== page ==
An Old Huacon dances in the Plaza of Mito, Peru.
Like many photographers, I’ve found that the COVID pandemic has been putting up barriers to creating new work. My portrait sessions were cancelled, music gigs and other events were abandoned, and travel with the camera all but dried up. I managed some local expeditions on foot or on my bicycle to photograph ospreys along the Elbow River. I also explored the landscapes of Kananaskis Country and the Badlands. Still, there were no big adventures back to Peru where I have been filming and photographing sustainability, culture and development themes for many years.
So, I decided to put my energy into writing up stories, selecting and sequencing images from some of my recent projects. The result is three books published over three months in 2020, all of which are available at The Camera Store in Calgary.
Sledding is a collection of stories, gig reviews and photographs from four years of volunteering at the Sled Island Music & Arts Festival.
I photographed 66 bands, solo musicians and stand-up comedians at ten venues across the city. Each year, it was an exciting and exhausting effort over four or five days to capture images at the evening gigs, sleep for a short while, then edit, select and download the photos to meet the 10:00 am deadline. Before the next gigs, I would write up stories for my blog and research the artists I would see later in the festival.
According to the metadata from my cameras, the last photograph I took at Sled Island was at 8:25 pm, Sunday, June 23, 2019. I was standing in the rain at the 1st Street C-Train station in downtown Calgary, waiting to head back home. I looked across the tracks and photographed The Palomino Smokehouse and Social Club. I had arrived there four hours earlier to cover the gigs and take some portraits of the volunteers, artists, and music fans celebrating with a traditional pig roast BBQ on the final day of Sled Island 2019.
In some ways, that day was like my first day as a Sled Island photographer, precisely four years previously at the same venue when I covered three bands downstairs. I adapted my settings to deal with the low light conditions, waiting to catch the spotlight transitions and capture a chord change, a wide-eyed look from a singer, or some other decisive moment of performance.
All Dressed Up: Portraits of Cosplayers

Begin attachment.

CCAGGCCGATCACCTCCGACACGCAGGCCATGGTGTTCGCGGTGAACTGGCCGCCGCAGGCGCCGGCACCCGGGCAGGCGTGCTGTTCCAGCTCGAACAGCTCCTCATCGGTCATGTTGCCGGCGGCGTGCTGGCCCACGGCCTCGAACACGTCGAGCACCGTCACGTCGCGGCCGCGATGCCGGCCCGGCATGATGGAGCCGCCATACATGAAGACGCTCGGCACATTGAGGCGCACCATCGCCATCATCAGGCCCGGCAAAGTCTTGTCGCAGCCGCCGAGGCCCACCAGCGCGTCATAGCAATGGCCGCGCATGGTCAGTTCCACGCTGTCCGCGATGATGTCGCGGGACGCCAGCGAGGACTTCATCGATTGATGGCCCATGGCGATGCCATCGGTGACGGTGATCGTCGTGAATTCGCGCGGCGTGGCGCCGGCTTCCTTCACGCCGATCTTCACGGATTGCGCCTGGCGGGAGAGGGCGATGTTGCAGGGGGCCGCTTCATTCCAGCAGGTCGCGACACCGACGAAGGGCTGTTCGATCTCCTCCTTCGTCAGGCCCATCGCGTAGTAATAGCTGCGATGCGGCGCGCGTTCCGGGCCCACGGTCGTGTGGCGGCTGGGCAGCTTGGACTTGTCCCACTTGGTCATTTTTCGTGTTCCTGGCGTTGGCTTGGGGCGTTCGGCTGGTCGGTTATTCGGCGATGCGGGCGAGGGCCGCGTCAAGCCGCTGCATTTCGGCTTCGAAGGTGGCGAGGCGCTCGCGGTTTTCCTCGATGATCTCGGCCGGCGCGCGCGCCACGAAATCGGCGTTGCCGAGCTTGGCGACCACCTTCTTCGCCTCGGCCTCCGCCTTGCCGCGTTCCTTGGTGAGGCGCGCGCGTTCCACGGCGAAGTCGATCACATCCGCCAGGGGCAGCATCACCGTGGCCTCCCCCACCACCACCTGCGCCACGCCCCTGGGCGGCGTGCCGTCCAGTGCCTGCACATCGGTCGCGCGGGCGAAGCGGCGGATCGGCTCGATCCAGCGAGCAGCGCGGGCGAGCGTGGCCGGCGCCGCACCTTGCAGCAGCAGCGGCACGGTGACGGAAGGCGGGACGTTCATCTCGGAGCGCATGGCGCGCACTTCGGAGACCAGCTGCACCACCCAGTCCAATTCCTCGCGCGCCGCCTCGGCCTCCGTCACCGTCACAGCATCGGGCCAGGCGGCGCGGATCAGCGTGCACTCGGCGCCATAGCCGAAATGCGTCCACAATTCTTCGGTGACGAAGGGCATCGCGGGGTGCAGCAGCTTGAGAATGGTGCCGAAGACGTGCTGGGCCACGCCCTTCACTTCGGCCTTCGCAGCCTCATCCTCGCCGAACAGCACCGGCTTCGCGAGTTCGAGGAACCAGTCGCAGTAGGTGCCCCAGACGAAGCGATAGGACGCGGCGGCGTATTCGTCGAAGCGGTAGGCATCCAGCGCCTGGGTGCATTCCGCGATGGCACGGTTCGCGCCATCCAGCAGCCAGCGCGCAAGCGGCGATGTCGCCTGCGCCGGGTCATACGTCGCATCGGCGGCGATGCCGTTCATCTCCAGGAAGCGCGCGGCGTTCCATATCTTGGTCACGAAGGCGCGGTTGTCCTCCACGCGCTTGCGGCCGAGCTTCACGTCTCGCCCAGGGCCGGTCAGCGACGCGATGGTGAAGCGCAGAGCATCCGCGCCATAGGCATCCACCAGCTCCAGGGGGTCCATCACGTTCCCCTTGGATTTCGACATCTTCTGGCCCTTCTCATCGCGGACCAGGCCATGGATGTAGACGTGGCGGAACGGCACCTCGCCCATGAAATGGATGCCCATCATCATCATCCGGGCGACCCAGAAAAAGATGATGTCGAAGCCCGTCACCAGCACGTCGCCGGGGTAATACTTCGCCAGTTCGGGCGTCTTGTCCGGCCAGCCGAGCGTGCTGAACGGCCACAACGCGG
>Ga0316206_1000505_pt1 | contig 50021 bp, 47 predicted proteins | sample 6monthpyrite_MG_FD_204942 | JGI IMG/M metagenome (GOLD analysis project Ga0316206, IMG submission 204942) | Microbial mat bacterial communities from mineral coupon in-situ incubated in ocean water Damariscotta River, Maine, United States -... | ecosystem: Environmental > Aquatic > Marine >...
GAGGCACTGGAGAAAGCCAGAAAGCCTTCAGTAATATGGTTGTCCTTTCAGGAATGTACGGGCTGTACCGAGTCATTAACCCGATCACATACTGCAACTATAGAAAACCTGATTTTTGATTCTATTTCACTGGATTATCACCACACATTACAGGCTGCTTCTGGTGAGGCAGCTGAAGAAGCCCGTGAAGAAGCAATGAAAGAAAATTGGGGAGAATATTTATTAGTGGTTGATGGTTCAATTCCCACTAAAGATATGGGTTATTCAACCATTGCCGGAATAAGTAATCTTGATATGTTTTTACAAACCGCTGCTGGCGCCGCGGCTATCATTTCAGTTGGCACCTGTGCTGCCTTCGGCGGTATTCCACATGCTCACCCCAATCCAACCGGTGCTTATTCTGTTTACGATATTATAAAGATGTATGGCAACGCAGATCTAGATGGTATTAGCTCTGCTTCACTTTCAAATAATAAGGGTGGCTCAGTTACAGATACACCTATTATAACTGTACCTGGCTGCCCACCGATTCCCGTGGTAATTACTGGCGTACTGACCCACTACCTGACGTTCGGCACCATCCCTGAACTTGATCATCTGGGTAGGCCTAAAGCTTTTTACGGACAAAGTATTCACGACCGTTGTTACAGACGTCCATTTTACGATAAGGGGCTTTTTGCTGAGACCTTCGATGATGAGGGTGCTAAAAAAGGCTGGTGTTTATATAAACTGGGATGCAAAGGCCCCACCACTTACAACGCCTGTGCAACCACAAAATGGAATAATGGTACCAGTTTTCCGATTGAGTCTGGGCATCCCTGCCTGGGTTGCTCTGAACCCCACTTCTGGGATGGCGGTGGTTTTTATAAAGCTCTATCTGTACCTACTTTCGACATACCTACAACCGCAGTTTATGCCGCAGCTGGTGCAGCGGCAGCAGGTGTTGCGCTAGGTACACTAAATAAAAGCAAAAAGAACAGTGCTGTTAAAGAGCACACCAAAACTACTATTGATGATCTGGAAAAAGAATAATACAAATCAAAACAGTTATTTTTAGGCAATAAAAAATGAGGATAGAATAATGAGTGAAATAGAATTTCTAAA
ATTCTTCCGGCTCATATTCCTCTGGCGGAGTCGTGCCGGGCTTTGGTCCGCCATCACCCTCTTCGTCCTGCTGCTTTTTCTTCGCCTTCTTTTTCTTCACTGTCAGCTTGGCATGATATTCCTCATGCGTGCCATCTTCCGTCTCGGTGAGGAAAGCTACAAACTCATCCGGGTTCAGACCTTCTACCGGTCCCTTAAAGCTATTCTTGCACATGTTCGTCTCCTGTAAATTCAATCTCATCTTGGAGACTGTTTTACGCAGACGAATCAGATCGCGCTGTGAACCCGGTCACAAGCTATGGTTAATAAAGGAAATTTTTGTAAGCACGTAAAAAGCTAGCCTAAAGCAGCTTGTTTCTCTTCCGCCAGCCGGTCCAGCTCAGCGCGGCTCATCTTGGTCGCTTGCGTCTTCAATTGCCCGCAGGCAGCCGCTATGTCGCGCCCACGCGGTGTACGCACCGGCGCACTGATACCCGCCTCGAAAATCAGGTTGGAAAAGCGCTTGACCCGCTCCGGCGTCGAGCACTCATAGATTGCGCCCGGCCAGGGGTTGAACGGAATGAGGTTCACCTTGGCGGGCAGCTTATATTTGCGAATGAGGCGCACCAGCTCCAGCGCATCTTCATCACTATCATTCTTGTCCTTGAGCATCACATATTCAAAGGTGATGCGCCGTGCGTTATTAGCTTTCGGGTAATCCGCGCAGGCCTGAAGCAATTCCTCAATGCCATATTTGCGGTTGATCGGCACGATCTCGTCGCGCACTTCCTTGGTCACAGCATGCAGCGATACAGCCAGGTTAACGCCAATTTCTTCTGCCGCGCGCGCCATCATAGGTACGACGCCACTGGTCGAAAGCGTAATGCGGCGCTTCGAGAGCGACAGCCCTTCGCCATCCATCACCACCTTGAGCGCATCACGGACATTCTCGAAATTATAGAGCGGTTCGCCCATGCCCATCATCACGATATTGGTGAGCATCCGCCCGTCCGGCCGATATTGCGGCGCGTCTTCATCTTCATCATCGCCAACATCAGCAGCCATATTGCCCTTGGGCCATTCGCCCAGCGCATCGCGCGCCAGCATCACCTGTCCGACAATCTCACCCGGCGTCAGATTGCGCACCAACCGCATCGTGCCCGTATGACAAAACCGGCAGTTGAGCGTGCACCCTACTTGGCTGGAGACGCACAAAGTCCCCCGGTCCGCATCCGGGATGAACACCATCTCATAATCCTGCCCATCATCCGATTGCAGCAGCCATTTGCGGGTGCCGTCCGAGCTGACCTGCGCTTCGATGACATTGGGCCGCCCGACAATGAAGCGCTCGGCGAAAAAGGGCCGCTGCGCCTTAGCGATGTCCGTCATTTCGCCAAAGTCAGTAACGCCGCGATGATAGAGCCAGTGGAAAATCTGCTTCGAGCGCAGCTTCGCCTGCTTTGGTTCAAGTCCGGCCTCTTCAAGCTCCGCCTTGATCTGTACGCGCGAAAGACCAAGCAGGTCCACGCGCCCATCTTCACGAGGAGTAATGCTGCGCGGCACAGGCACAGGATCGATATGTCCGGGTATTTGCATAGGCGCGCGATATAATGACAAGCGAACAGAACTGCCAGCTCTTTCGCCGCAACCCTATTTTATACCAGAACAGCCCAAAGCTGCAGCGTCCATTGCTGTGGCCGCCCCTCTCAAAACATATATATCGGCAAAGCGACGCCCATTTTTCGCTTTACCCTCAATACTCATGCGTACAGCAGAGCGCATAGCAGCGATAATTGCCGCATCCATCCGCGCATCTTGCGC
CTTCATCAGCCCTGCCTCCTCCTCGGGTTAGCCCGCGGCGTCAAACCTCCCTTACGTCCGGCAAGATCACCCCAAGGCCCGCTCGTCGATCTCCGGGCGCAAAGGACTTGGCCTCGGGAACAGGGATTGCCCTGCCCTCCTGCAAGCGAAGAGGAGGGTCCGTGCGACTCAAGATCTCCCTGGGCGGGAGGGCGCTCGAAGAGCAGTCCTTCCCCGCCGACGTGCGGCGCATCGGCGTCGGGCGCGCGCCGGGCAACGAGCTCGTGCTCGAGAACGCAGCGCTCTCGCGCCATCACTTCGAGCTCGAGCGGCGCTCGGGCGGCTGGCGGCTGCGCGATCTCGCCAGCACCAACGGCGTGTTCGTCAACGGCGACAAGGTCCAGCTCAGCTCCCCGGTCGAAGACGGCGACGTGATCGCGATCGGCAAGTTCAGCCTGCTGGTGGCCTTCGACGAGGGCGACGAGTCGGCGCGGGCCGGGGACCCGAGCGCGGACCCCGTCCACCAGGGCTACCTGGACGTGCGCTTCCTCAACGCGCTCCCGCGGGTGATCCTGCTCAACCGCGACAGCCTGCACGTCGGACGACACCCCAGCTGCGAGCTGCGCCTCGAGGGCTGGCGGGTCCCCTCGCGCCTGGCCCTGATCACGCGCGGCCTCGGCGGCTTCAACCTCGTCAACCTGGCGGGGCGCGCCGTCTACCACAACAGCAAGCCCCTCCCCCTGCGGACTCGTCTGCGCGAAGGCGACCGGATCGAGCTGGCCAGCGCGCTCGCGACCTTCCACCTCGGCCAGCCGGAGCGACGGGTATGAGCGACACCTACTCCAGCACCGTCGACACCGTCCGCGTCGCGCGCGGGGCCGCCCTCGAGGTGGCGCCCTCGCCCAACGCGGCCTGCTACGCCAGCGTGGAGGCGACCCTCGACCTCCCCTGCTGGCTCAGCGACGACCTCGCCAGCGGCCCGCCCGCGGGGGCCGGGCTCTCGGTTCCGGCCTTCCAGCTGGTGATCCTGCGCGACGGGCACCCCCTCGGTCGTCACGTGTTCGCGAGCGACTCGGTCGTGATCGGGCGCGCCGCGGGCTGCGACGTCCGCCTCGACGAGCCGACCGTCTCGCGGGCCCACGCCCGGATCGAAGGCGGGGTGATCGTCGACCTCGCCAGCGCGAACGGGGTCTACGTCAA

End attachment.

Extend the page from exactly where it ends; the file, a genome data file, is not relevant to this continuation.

All Dressed Up: Portraits of Cosplayers explores the character within characters, stories from people performing their versions of other people for whom they have a passion.
The Calgary Expo events I attended at the Stampede Showgrounds between 2015-2017 allowed me to photograph and interview a cast of actors playing in various roles found in feature-length movies, television series, and video games, anime shows, and comic books. I was curious to see how they conveyed their creativity at these multi-planetary, family-friendly events through their hand-made costumes, makeup, and acting performances. I was impressed by their proficiency in shaping and painting Worbla and twisting PVC piping to make space-like weapons and armour from ancient lands. I was struck by the piercing, mythical eyes of a Medusa, the off-world looks of a Titan, and the fun and energy generated by a whole family getting together and playing as manga characters.
Behind the Mask
I was introduced to the Huaconada of Mito in 2018 at a fundraiser for the cultural group, Raíces del Perú, preparing for their first entry into the Calgary Stampede Parade. Although I lived in Peru for four years before moving to Canada and was familiar with most of the performances I photographed that evening, I had never seen the Huaconada. I was immediately impressed by the masks, the music and mythology behind the dance and began to plan my next project.
Behind the Mask (Detrás de la Máscara) is a collection of photographs created during the filming of La Máscara y Más (The Mask and More), a documentary about the Huaconada of Mito. UNESCO globally recognized this ancient dance from Peru for its Intangible Cultural Heritage in 2010. Along with interviews and other locally gathered information, the book (written in English and Spanish) is a narrative about some of Mito’s people, their costumes and rituals that keep the Huaconada as a living tradition and a fabulous component of Peru’s rich and diverse cultural identity.